Understanding Cold Calls

Cold calls are the ugly Christmas sweaters of the sales world: no one likes to receive them and only rare, uniquely talented individuals seem to enjoy making them.

 

Why are cold calls so often maligned and unappreciated? The biggest reason is that a cold call is almost always an interruption or unwanted surprise, and prospects have honed their defense mechanisms to be resistant to these unsolicited sales pitches that arise when least expected.

 

Like any business people, prospects have many things on their minds and this creates a challenge when trying to conduct a round of appointment setting cold calls, because any cold call – no matter how potentially valuable it could be to your prospect’s business – is often seen as interrupting them from more urgent or seemingly important matters.

 

Making matters worse, if the prospect doesn’t know you and doesn’t know what you’re selling, they are often suspicious of your motives and are immediately bracing themselves for a “hard sell” sales pitch. This innate resistance can make it hard to even get through the first level of appointment setting.

 

What makes a cold call so “cold” is the impersonal nature of most sales cold calls; the prospect has too many unknowns and question marks in their mind while talking to you. The prospect is trying to decide, “Can I trust this person? Is he/she wasting my time? This sales person is talking about appointment setting; is this going to help my business or just take up valuable space on my calendar?”

 

As a sales person, how can you take the chill off of your next round of appointment setting cold calls?

 

  • Make it about appointment setting, not sales: Just like a tennis player doesn’t need to win every point on the first shot, the first conversation with a prospect should not be expected to close the deal. Instead, focus on the immediate goal of appointment setting. If you can use the cold call as a way to build enough trust to conduct appointment setting and get in front of the prospect, the rest of the sales process can proceed from there.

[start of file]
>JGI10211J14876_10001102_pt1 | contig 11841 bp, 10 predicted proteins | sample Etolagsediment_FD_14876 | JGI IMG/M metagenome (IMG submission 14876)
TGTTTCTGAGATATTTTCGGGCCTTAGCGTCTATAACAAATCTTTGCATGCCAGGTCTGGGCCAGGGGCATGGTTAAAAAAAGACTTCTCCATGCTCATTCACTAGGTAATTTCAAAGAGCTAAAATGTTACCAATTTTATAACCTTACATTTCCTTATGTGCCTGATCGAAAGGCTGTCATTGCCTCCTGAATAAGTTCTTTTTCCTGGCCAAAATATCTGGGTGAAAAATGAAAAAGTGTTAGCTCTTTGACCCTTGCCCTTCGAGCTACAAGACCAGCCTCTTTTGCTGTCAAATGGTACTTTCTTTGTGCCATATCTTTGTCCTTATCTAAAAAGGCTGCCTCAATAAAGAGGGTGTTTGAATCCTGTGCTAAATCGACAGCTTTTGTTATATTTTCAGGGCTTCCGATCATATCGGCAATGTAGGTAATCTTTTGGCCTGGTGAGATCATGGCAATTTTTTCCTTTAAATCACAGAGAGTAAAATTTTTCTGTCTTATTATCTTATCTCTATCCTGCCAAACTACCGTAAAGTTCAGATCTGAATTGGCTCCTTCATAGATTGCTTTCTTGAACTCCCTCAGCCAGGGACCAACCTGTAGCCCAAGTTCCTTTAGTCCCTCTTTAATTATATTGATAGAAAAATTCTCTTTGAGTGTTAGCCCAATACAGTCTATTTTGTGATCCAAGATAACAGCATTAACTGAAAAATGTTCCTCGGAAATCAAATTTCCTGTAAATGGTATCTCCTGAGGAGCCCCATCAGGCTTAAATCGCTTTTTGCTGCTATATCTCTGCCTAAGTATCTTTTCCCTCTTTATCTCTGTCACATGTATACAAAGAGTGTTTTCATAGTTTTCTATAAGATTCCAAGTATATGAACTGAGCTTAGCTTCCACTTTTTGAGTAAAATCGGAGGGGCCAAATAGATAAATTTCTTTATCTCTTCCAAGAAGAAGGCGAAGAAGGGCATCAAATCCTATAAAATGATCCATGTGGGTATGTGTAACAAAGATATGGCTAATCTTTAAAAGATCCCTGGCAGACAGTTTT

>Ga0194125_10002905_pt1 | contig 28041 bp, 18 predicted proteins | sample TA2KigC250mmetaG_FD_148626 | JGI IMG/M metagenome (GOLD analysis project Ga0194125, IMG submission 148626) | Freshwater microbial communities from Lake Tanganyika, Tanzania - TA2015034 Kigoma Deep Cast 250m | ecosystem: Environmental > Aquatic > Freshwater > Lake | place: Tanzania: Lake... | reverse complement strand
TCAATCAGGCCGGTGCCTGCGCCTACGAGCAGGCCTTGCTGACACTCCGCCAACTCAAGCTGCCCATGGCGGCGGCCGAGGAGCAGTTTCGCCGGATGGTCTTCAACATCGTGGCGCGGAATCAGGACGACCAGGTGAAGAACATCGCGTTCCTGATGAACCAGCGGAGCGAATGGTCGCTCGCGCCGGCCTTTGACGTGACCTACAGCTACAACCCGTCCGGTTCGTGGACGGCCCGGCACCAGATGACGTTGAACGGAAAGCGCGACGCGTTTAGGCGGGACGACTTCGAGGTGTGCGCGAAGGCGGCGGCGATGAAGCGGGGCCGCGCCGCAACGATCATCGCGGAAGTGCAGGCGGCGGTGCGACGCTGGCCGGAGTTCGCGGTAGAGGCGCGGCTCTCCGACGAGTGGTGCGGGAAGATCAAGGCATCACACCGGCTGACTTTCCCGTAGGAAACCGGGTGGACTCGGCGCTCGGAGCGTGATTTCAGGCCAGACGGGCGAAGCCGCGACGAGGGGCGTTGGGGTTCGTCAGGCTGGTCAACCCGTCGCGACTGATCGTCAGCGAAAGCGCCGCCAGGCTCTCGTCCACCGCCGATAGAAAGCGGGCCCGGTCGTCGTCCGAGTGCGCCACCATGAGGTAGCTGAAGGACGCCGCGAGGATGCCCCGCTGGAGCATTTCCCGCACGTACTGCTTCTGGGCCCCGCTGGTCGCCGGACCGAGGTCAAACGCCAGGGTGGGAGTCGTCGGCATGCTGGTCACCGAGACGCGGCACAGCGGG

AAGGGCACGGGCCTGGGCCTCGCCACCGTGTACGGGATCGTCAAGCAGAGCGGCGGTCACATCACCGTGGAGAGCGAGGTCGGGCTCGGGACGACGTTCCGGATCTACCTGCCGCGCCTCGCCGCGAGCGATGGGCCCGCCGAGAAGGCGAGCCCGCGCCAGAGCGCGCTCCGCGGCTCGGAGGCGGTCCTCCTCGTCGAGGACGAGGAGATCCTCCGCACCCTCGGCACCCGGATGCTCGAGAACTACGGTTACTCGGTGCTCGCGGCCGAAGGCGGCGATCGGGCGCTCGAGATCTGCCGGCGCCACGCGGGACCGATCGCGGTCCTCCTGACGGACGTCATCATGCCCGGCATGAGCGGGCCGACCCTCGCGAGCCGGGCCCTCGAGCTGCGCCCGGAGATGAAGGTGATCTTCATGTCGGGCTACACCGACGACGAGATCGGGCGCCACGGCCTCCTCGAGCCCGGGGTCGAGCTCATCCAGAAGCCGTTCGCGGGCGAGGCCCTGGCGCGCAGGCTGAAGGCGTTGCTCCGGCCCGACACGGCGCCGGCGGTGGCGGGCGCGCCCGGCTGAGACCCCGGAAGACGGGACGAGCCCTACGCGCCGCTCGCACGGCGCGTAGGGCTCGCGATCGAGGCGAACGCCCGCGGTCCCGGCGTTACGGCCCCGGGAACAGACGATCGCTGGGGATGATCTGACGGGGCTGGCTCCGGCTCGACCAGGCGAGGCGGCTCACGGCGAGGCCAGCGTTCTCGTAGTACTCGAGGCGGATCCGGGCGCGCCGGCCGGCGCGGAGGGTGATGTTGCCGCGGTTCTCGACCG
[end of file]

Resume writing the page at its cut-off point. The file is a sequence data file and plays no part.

• Strike a balance: The sales person needs to perform a delicate dance between selling and not selling, between keeping it light and being direct, between building trust and rapport, and not wasting your prospect’s time. Appointment setting is all about creating enough of an interest in the prospect that they’re willing to meet with you to hear what you have to say and see more details. You don’t have to sell them on every last feature of your product (and aggressive, “hard-sell” sales tactics are likely to backfire more often than not, especially for sophisticated buyers).

 

  • Set expectations and empathize: Instead of pressing for an immediate sales decision, talk about the sales process. Empathize with the prospect, explain that you know they need time to make a decision and you can send literature or present a detailed proposal that is customized for their needs. Ask for them to commit to appointment setting as an initial step, with no pressure and no obligation beyond that point. Make the conversation about being of service to the prospect and delivering value to the prospect’s organization, not just notching up another sale toward your quota.

 

  • Keep your promises: The first thing to do on a successful cold call is to capture the prospect’s attention and set the scope of the conversation. Explain that you have something to share with the prospect that you think will be valuable to their business, and emphasize that the purpose of your call is appointment setting to continue the conversation further. In a sense, your opening line needs to create a promise that you’ll fulfill throughout the rest of your discussions.

 

  • Ask questions: As part of the process of that initial cold call, it’s important to ask qualification questions to make sure that the correct sales literature and product information gets sent to the prospect. Asking questions is also a way of making the call is about the prospect and his/her needs (instead of making it a self-centered “hard-sell” sales call that is all about the sales person’s needs.) Just the simple act of asking questions can be highly effective in disarming the prospect and making appointment setting more likely.

 

Cold calls are underappreciated and often avoided, just like those ugly Christmas sweaters. And yet, without the daily effort of appointment setters and making cold calls, the economy would grind to a halt. Every cold call leads to your next successful appointment set, your next productive conversation with a prospect, and your next successful sale. Everything our companies achieve is made possible because some dedicated sales person “made the call.”

 


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